Fort Wainwright, Alaska - Each shift in the Bassett Army Community Hospital emergency department starts the same way – the team gathers to assign roles in the case of an emergency such as cardiac arrest or an obstetric emergency. Whether assigned as the team lead, in charge of I.V. medications, or as the scribe, each member of the six-person team is integral to providing the care necessary to deliver life-saving medical care.
However, in an emergency department which primarily sees acute care patients rather than true emergencies, the team does not often get to put their life-saving training and skills to the test. That was not the case the morning of December 1.
Spc. Ashliey Walker, a medic assigned to the unit since January 2022, manned the front desk checking in patients when an active duty Soldier walked into the waiting room. Walker recognized the Soldier was in distress and set into motion all the right events to get him triaged, diagnosed, stabilized and out the door to a higher-level of care well under the standard of time to treat a heart attack.
The team quickly assembled and like a well-choreographed ballet, they began performing their individual tasks while communicating the status of the patient, and steps they were taking in their respective roles.
“The medics really set us up for success,” said Capt. Mara Zedick, a nurse on team who was experiencing her first code. “The EKG was done as soon as the patient was brought back, two I.V. lines placed to administer medication, and simultaneously Spc. Jimmy Hearne and Sgt. Wayne Williams were working on the patient while I started running medications for the RN, [registered nurse] Kelsey Meyer.
During this time a page went out to radiology for an urgent x-ray to check for dissections and other issues with the heart. Spc. Grant Mayer quickly made his way to the emergency department with a portable x-ray machine to get the images needed for, Dr. Linda Meyers, the provider on duty.
“20 minutes after the patient walked in the door, Kelsey made the call to Fairbanks Fire Dispatch to get a transfer running and we had him in the ambulance headed to Fairbanks Memorial Hospital in 29 minutes,” said Zedick.
Zedick explained there are national standards when it comes to providing care for a patient with a heart attack.
“National standards for a heart attack are 90 minutes from the time of the patient enters the emergency department to the patient being in the cath lab [Cardiac Catheterization Laboratory],” said Zedick.
Without cardiology services at Bassett ACH, this 90-minute window is severely shortened to ensure the patient can be transferred to FMH and prepared for the cath lab where a cardiac team can treat blockages and other problems in the arteries.
“The standard tells us 90 minutes, said Sgt. Wayne Williams, a paramedic in the department. “Really, our window here at Bassett is 45 to 50 minutes max. By getting the patient transported there within 30 minutes we gave FMH a full hour to get everything done to ensure the best outcome for the patient.”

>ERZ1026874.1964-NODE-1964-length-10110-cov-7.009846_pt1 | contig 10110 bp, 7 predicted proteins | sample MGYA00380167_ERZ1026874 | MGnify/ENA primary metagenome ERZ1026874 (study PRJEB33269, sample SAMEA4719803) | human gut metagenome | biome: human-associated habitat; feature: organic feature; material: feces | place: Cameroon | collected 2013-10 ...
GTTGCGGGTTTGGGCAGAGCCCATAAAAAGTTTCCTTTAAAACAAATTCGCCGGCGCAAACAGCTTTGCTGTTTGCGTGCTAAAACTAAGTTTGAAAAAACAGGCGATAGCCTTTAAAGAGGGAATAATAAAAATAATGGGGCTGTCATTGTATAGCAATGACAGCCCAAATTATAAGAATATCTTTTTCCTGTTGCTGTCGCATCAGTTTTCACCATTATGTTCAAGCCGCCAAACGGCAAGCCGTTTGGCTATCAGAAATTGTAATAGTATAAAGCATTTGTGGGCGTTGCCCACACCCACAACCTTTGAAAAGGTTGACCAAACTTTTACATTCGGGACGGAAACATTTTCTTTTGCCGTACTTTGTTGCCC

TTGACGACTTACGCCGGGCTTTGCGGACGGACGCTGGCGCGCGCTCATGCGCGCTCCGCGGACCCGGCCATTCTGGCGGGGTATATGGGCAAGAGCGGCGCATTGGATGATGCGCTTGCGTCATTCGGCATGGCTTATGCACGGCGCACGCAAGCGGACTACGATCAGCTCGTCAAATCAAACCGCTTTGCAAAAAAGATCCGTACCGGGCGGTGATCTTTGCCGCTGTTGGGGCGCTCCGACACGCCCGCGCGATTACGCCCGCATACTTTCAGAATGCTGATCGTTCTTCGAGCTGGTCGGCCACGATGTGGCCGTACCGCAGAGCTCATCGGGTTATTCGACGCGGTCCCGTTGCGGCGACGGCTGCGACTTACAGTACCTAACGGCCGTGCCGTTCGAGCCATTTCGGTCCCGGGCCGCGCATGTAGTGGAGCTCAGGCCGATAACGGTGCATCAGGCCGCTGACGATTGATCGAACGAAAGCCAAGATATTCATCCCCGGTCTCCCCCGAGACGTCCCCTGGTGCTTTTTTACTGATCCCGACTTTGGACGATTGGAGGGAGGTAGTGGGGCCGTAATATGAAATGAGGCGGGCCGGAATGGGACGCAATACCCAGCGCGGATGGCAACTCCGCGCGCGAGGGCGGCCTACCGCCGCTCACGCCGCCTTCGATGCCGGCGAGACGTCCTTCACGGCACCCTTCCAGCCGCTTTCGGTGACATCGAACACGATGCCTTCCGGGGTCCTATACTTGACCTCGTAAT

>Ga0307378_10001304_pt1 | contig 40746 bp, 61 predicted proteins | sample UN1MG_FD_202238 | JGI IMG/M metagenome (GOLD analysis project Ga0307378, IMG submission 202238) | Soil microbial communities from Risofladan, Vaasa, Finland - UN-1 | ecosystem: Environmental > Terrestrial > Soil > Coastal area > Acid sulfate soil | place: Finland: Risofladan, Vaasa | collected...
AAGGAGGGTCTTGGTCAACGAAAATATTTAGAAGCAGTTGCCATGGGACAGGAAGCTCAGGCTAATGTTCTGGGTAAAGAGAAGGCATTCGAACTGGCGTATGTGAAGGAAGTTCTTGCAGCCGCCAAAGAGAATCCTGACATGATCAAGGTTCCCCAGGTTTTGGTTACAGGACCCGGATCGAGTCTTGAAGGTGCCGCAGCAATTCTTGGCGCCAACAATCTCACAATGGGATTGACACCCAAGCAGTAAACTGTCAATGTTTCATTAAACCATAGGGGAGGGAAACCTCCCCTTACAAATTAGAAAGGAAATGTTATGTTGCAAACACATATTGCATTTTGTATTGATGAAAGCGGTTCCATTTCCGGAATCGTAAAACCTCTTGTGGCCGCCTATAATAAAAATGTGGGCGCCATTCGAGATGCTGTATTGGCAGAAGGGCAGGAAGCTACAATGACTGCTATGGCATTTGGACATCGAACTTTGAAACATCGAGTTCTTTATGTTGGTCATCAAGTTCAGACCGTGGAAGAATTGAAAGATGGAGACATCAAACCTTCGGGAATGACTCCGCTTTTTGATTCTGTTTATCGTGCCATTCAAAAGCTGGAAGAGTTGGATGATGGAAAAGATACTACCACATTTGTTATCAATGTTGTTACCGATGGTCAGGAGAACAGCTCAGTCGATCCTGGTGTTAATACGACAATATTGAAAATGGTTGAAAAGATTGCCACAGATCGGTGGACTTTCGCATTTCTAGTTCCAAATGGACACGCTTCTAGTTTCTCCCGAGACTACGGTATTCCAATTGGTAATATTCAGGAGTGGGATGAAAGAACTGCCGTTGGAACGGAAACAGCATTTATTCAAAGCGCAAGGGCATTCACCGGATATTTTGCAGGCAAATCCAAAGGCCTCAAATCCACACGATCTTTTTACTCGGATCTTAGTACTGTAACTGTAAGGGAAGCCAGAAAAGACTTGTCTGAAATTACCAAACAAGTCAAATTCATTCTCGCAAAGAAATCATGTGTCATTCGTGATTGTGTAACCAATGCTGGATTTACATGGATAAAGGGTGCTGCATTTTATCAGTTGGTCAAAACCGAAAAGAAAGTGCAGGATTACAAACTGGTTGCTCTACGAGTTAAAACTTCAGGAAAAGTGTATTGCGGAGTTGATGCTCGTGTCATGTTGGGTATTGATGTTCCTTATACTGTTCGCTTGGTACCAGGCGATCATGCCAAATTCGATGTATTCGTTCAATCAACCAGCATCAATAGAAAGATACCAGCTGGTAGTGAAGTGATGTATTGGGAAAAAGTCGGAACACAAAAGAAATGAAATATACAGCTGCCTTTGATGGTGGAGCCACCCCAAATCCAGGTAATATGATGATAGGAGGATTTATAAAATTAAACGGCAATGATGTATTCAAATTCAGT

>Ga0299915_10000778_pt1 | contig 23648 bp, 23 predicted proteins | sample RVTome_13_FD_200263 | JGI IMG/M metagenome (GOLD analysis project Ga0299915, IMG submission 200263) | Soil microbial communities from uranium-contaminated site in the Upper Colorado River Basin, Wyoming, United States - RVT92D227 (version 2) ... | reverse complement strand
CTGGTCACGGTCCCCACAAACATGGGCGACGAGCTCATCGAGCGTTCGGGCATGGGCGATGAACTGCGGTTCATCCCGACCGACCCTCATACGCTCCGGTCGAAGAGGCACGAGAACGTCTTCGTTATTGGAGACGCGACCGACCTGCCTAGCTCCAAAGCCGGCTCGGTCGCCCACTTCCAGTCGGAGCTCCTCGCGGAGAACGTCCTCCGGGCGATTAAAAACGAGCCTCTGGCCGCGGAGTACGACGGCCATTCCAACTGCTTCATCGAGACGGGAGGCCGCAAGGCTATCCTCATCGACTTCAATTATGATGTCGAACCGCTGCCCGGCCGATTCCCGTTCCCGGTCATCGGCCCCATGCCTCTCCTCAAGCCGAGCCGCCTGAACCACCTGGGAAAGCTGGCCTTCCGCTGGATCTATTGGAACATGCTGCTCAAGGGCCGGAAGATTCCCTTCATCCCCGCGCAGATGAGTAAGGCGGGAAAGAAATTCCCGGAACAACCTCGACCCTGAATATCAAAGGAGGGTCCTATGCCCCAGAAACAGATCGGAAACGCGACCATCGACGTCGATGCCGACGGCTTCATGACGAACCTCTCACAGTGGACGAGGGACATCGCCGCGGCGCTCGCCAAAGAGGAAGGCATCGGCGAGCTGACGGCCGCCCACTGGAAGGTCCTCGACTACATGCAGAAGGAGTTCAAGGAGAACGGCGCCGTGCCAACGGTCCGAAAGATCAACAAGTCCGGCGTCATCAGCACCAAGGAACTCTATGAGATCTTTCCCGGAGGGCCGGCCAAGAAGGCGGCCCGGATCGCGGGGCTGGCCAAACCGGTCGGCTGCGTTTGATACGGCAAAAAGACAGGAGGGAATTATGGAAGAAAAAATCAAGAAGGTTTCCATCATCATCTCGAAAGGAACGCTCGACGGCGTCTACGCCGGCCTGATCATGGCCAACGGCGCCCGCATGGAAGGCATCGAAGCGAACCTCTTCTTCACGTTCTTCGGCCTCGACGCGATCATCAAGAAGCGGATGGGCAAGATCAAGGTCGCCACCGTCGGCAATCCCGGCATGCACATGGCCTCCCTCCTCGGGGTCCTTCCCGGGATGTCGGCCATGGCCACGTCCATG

The Bassett emergency department may not often see cardiac emergencies, but the response by the team was not luck. The quick, coordinated response was the direct result of many hours of focused training and monthly drills to ensure team readiness.
In addition to being a paramedic in the emergency department, Williams is one of two lead trainers for Cardiac Advanced Cardiac Life Saving Classes at the hospital.
“We do monthly trainings in the ER,” said Williams. “During these trainings we throw different scenarios at the team and have them run through their assigned roles, find the cause, and run through treatment options. We then back brief the event so we can learn from each other and the scenario.”
Zednick was impressed with the team’s ability to put their training to the test in a real-world scenario.
“To see the team react the way they did even when we don’t see a lot of real emergencies was great,” said Zednick. “Knowing we have people here who are not only ready to react, but ready to react appropriately, is fantastic.”
Col. Jimmy Watts, Medical Department Activity – Alaska commander, was also impressed with the team’s response.
“This is a win for our team, and we ask why this is so important,” said Watts. “To meet the time requirements in treating a cardiac event, team cohesion, communication and performance in this small unit is necessary. It also means leadership in the section is creating an environment that supports the team coming together to complete a complex task to save a life.”
“This is important because winning matters, and today, winning meant saving a life.”